Nineteenth-century bird illustrators were pretty crazy about portraying birds in and around their nests, and in looking up Audubon's version of the American Robin I find this domestic scene:
The birds behind my house aren't quite as big as Audubon's (yet), but they're getting there. (I'm also not sure that the adults feed their little buggers berries, as Audubon suggests.) But whatever: Audubon gets the nest exactly right, with the tidy mud lining sitting like a shallow bowl inside the spiral of twigs and grasses. Andrew Goldsworthy, take note.
Common nineteenth-century portrayals of "bird families" cast the members as happy, domestic, and often acting out desired human gender roles. So in this one, for instance (from the 1890s), we get a chivalric bird husband coming home after a hard day of work:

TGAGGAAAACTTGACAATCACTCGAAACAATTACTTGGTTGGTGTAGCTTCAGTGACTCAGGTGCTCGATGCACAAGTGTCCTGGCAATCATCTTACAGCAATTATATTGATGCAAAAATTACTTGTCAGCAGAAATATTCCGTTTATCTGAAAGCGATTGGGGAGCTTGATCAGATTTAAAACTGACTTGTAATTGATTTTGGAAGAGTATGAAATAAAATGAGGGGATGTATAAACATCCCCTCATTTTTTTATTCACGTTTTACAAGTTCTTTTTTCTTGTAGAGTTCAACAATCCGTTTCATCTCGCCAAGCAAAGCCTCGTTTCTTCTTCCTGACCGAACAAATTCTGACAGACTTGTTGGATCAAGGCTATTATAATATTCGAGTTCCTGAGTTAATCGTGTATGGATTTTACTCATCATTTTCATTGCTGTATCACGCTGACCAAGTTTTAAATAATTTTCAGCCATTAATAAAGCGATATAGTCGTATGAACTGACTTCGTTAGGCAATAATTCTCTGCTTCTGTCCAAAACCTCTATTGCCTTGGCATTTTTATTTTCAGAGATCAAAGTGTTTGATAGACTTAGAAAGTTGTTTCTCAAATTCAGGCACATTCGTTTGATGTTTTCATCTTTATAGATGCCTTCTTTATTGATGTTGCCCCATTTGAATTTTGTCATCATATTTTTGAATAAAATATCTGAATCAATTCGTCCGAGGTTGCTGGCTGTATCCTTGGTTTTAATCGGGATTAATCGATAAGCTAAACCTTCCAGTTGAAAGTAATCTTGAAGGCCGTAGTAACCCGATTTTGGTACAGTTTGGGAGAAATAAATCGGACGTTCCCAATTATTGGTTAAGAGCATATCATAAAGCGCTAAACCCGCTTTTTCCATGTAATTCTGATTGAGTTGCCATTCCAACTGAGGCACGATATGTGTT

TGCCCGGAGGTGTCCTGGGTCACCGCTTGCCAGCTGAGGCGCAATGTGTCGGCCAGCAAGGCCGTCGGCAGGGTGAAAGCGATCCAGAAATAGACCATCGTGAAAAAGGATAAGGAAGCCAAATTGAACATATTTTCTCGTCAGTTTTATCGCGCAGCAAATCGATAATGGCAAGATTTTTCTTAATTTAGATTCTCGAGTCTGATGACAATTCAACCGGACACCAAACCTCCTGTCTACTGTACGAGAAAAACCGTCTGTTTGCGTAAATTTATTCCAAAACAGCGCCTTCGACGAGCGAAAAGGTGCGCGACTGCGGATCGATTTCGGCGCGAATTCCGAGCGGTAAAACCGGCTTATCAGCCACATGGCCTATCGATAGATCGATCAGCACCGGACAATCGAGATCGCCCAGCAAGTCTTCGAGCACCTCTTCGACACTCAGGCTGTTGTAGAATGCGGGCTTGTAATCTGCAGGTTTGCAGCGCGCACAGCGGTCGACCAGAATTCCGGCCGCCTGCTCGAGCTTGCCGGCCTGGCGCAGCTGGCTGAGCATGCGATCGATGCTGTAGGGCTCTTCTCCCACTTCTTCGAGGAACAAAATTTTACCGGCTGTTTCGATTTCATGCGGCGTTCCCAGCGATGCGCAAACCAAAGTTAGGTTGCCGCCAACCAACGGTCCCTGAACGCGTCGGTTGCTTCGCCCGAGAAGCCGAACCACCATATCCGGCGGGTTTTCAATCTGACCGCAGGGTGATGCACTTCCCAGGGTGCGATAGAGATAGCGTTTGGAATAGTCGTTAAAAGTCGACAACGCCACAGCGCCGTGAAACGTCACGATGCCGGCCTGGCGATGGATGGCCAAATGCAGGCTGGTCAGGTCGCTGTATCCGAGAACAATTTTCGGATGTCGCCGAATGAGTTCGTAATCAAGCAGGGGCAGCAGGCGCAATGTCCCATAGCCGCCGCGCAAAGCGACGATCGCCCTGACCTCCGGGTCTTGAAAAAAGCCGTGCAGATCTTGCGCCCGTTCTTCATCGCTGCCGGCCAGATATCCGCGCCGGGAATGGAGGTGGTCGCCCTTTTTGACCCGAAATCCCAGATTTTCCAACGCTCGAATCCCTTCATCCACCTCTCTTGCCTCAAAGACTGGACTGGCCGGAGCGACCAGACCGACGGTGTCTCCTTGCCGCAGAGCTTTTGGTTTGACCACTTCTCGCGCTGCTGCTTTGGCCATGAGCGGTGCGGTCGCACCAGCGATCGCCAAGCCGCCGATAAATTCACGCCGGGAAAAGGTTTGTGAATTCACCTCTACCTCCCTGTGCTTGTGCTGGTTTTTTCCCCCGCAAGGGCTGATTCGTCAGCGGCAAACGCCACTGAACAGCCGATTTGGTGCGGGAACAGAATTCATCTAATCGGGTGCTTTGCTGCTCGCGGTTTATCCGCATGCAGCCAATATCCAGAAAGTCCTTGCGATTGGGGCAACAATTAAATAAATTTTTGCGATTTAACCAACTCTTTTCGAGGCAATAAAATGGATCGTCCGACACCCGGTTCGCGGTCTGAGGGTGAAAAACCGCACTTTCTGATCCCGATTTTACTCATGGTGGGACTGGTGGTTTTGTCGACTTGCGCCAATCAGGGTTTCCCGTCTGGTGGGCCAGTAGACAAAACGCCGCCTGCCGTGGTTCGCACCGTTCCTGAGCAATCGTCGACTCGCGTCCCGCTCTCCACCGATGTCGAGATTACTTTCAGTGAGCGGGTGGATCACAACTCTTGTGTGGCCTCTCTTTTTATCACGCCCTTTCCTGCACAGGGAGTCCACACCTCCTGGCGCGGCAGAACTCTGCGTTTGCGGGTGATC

No matter, of course, that Ruby-throated Hummingbirds don't tend a nest or raise their young together.
What I like about Audubon's portrayal of the robins is that he shows a nest in chaos, demanding young, and a couple of frazed "parents." That's exactly what I've been seeing these past few days.